My UserService class has two methods namely addUser() and listUsers(). When AndroMDA generates the code, it will create a class called UserServiceImpl under the folder core/src/main/java. See the screenshot below:

servicecode.jpg

You need to open this class and provide implementation to the methods handleAddUser() and handleListUsers().

Now it’s time to put an interface to our new ejb. I added a new package under “org.javaero.ooo” called “web”. This will contain the use cases of the web interface. For each use case, i’m going to put it under a new package under “web”. Now i’ll create the use case called “Add User” and a state machine diagram that will contain the state machine for this use case. I have to put this under a new package called “adduser”. Here is the state machine diagram:

statemachine2.jpg

Never forget to put the initial state. The stereotype “FrontEndView” that labels a task means that AndroMDA will render this as a view in struts. Imagine the user entry page as containing two text fields named “First Name” and “Last Name”. The page will submit this two parameters to the server. We can model this using the transition from User Entry to Add User. Right click on that transition and open the specification. Click on the behaviour type of “Entry” and specify Activity. In the containment tree, click on this behaviour and add parameters “firstName” and “lastName” with datatype as String. Add the tag @andromda.presentation.web.view.field.type = text to these parameters. See the screenshot below to get a hint on how this is done.

addparameters2.jpg
The screenshot below shows how to set the tag @andromda.presentation.web.view.field.type to “text”.
Setting tags to render it in correct html input objects.

By specifying the tag @andromda.presentation.web.view.field.type as “text” , this will be rendered as an html text field.

Now that we already have our input page, the next thing to do is to create a controller that will accept these parameters and save them to the database. Let us create a new class under the “Add User State Machine” and call it UserController. To do this, just right-click on “Add User State Machine”->New element->Class. Name this class as UserController.

usercontroller.jpg

On the containment tree, right-click on UserController and open its specification. Create a new operation on it with signature addUser(String firstName, String lastName).

usercontroller-operations2.jpg

Now that we have our controller ready, click on the “Services” class diagram and from the containment tree, click on the UserController class and drag it to the “Services” diagram. Create a dependency from UserController to UserService class. This will allow UserController to access the UserService.

usercontroller-userservice.jpg

Now, let’s go back to the “Add User State Machine Diagram” and model the interaction of our state machine with the UserController class. Click on the Add User task and open the specification. Specify the behaviour type of Entry as Activity. In the containment tree, click on this activity and open it’s specification. Click on Node and click “Call Operation Action”. This will take you to the “Call Operation Action” specification. Click on “Operation” and choose addUser() operation from UserController. As you might have guessed, this will invoke the operation UserController.addUser() which we should implement.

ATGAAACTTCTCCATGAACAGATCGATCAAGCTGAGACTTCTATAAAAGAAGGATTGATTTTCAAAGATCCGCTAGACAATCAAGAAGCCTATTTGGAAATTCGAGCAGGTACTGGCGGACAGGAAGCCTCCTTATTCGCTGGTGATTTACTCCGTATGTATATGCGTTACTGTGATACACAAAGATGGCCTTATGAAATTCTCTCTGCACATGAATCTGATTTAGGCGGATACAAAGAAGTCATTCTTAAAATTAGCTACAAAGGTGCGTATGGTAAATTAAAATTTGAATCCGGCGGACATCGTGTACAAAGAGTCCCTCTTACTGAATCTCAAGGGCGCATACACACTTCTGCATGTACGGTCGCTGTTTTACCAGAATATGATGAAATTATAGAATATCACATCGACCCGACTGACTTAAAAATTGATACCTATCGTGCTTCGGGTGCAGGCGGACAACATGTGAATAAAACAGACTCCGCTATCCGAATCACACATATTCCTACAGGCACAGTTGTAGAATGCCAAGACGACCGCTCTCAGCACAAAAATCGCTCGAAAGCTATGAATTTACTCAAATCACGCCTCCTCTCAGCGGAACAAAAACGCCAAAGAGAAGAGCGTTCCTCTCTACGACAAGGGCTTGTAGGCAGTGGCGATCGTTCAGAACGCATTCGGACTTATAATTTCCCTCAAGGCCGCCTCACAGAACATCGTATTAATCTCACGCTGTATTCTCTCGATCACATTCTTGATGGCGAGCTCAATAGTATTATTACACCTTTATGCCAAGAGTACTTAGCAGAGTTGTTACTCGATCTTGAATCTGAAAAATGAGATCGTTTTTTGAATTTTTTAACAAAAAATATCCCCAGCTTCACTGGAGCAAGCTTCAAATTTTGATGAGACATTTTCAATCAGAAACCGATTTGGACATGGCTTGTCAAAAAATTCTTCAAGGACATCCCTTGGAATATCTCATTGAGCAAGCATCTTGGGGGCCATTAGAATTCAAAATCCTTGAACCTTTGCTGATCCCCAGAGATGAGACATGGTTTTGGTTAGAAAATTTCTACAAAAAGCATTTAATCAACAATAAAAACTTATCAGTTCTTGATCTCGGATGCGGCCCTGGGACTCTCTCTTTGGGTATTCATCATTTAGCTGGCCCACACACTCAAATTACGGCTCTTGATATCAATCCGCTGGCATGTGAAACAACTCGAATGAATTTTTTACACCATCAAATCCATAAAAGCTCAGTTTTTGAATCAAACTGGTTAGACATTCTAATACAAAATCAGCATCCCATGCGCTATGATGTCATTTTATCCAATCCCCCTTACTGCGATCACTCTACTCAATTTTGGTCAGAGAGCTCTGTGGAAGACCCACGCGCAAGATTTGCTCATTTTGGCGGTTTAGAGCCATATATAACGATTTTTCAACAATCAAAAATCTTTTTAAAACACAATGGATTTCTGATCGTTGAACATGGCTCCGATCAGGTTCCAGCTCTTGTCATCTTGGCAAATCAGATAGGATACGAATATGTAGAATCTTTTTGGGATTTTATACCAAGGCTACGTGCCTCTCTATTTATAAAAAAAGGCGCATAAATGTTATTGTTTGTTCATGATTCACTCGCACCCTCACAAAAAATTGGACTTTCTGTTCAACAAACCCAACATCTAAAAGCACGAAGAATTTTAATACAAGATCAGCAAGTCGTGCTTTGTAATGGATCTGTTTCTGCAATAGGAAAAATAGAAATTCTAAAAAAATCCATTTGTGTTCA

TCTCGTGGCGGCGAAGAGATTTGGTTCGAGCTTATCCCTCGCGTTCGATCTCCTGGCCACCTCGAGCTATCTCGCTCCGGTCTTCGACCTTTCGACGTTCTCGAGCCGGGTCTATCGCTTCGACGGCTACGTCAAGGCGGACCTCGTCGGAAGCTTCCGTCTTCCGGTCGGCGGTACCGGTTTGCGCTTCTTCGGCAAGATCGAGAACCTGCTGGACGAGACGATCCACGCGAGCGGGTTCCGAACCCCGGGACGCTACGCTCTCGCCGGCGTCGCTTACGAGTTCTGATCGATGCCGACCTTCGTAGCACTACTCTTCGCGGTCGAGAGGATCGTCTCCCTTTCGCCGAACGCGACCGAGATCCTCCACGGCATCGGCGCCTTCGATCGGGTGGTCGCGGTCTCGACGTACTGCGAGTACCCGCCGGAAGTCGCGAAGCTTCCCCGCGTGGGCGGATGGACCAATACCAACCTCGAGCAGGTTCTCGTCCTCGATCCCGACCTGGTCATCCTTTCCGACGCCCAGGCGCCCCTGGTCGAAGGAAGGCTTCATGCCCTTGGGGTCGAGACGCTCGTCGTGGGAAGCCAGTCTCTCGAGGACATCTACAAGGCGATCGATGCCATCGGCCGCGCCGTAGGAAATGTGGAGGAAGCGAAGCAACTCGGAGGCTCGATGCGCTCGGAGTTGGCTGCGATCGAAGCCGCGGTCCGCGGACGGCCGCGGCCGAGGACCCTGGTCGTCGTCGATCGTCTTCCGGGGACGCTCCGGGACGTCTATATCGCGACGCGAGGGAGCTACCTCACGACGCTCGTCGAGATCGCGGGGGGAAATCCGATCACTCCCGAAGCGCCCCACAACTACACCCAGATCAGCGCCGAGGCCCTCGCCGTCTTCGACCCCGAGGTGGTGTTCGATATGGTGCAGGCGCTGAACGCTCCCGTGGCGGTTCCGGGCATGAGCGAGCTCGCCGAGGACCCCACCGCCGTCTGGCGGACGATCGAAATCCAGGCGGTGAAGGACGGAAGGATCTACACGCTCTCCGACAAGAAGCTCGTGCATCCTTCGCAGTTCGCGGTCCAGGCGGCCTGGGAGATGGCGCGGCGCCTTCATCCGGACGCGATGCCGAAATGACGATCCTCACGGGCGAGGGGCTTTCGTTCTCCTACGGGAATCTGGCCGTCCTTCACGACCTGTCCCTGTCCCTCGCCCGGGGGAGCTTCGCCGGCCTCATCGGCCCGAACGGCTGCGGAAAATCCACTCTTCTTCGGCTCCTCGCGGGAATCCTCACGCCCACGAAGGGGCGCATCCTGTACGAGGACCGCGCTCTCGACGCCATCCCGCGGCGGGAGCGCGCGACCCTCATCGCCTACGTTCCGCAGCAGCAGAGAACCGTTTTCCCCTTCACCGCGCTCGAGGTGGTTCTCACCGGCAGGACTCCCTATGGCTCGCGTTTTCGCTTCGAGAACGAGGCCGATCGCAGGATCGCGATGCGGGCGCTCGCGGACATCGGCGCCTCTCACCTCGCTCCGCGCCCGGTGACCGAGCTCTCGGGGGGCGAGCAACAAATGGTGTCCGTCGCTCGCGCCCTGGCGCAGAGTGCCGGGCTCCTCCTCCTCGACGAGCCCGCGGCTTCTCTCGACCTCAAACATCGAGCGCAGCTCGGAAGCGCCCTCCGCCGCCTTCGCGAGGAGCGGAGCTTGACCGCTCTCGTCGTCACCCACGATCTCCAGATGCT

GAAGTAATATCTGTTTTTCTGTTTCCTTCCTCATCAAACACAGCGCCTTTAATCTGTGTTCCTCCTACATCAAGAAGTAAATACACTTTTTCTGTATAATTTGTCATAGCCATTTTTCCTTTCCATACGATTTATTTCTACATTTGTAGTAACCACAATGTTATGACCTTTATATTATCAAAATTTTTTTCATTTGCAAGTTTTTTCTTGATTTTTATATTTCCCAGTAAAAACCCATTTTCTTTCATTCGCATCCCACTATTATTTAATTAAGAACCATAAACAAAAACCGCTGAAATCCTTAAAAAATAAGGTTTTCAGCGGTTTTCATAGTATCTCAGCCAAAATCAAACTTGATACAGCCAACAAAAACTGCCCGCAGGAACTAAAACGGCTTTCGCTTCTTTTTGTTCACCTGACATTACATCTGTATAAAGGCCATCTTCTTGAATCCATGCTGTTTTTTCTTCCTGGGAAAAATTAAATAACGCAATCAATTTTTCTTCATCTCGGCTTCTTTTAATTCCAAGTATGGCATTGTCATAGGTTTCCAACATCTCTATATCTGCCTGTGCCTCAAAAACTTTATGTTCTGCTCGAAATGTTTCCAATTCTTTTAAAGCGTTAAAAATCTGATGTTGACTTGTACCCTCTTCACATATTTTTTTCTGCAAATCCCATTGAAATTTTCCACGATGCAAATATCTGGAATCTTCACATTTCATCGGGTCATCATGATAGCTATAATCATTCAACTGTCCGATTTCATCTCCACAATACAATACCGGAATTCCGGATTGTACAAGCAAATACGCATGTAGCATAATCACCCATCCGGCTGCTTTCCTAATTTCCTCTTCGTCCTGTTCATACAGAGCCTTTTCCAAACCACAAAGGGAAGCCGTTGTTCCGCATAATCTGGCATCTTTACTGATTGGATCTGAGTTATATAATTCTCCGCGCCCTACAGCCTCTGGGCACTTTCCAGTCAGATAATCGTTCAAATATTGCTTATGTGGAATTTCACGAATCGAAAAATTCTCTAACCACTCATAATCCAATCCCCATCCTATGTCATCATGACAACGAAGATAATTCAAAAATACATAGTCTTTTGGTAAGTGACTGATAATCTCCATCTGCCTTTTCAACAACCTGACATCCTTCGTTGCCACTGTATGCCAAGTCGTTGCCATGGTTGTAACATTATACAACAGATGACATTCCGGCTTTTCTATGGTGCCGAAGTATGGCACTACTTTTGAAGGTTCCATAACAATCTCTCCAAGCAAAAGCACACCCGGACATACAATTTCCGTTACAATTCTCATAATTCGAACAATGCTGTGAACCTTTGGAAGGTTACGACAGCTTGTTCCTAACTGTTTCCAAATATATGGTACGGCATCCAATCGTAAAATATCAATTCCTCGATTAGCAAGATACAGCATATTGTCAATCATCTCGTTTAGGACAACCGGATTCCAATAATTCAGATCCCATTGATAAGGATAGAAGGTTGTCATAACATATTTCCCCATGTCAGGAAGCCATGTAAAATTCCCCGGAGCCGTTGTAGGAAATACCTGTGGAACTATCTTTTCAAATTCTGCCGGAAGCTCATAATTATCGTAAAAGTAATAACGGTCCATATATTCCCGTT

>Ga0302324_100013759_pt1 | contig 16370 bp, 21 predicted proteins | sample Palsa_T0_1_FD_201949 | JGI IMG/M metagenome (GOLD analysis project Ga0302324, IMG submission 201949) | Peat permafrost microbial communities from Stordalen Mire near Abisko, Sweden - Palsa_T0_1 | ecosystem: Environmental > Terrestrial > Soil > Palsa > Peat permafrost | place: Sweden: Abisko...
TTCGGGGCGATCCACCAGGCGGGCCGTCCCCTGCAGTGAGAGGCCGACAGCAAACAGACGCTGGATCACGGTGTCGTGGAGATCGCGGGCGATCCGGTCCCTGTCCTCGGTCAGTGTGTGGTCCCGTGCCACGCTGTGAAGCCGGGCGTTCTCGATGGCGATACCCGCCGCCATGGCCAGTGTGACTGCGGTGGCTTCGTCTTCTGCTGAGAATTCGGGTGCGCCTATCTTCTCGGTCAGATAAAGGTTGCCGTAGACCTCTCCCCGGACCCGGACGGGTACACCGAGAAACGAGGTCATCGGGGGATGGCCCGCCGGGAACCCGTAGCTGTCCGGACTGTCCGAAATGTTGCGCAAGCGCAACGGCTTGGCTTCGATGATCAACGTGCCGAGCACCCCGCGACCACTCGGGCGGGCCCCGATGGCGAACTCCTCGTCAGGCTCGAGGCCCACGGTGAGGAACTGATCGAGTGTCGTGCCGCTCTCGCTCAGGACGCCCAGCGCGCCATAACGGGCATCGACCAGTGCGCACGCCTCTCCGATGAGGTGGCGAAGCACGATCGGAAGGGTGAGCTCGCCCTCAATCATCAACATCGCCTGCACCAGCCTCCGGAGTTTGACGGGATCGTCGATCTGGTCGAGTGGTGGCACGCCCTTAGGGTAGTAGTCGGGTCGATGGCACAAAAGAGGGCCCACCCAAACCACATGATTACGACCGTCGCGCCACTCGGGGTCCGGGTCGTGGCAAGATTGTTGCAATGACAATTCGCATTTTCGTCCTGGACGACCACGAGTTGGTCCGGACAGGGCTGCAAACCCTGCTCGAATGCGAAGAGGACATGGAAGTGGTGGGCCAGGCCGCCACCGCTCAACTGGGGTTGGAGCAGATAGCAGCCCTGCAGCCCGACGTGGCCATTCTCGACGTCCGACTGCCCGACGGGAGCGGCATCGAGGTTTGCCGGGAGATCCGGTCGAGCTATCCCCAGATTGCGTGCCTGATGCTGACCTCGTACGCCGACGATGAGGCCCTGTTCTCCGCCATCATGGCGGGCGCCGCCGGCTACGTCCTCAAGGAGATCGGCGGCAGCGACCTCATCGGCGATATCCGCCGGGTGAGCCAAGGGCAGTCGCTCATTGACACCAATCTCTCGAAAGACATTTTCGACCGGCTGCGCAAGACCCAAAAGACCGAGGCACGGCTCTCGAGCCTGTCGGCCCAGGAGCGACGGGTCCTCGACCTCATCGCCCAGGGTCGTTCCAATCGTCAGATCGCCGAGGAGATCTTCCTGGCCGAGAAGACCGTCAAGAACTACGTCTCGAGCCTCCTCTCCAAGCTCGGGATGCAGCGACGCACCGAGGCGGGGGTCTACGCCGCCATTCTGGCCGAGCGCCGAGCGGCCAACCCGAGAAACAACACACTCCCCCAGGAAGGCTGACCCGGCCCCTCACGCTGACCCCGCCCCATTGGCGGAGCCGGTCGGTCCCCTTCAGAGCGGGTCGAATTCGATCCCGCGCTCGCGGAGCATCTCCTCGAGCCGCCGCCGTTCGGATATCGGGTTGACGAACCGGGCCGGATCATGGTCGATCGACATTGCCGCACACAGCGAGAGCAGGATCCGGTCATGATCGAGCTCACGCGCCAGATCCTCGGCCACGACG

calloperation1.jpg

Generate first the classes using the command “mvn install”. Then find the class UserControllerImpl and implement the “addUser()” method. Notice that method signature of addUser is different from what we specified above. Instead it’s method signature is:

public final void addUser(ActionMapping mapping, org.javaero.ooo.web.adduser.AddUserForm form, HttpServletRequest request, HttpServletResponse response) throws Exception;

The parameters firstName and lastName can actually be found in the AddUserForm. Here is a simple implementation of this method:

adduser-impl.jpg

Now it’s time to generate the tables in mysql using the command “mvn -f core/pom.xml andromdapp:schema -Dtasks=create”. You can verify that the table is created using mysql client:

mysql.jpg
To deploy the application, we issue the command:mvn -f app/pom.xml -Ddeploy

This will deploy to jboss directory. It will be a good idea to start jboss before deploying so you can see the deployment in action. After deployment, you can access the application by launching your browser and pointing to http://localhost:8080/ooo. Here is the screenshot of the page:

first-page.jpg

Finally, put some values into the two fields and submit them. Check that the values indeed end up in the database.

mysql2.jpg

Celebrating Labor Day

It’s labor day and what a fitting way to celebrate Labor day than to work!

First order of business today was to setup the MPI (Message Passing Interface) and demo programs in my computer. Since MPI is a shared-memory distributed computing platform, I need to set it up also in another laptop. I’m glad my friend Roli Balicas agreed to let me setup his laptop. He spent about 5 hours in our house. It does not really take a long time to setup MPI in two dual-core laptops. We just spent most of the time eating pizza from Pizza Hut and watching Jet Li movies. We were able to watch two full movies while I was also setting up MPI on the two laptops.

Roli’s laptop was running Ubuntu 7.10 and is not yet configured as a developer’s laptop so I had to install xorg developer packages in order to make the MPE of MPI compile with X enabled. After upgrading his laptop, I was able to recompile MPI and compile the Mandelbrot demo. Now the two laptops can run the demo.

After Roli left, I went back to my experiments on Model-Driven Architecture. I’m looking at AndroMDA, an MDA generator and MagicDraw as UML tool. I’m enjoying my explorations into this subject. However, MDA seems to have a bleak future. A lot of heavy-weight personalities don’t see any future on MDA. See for example this. Whatever may be the case, the fact that i’m enjoying it is already enough for me.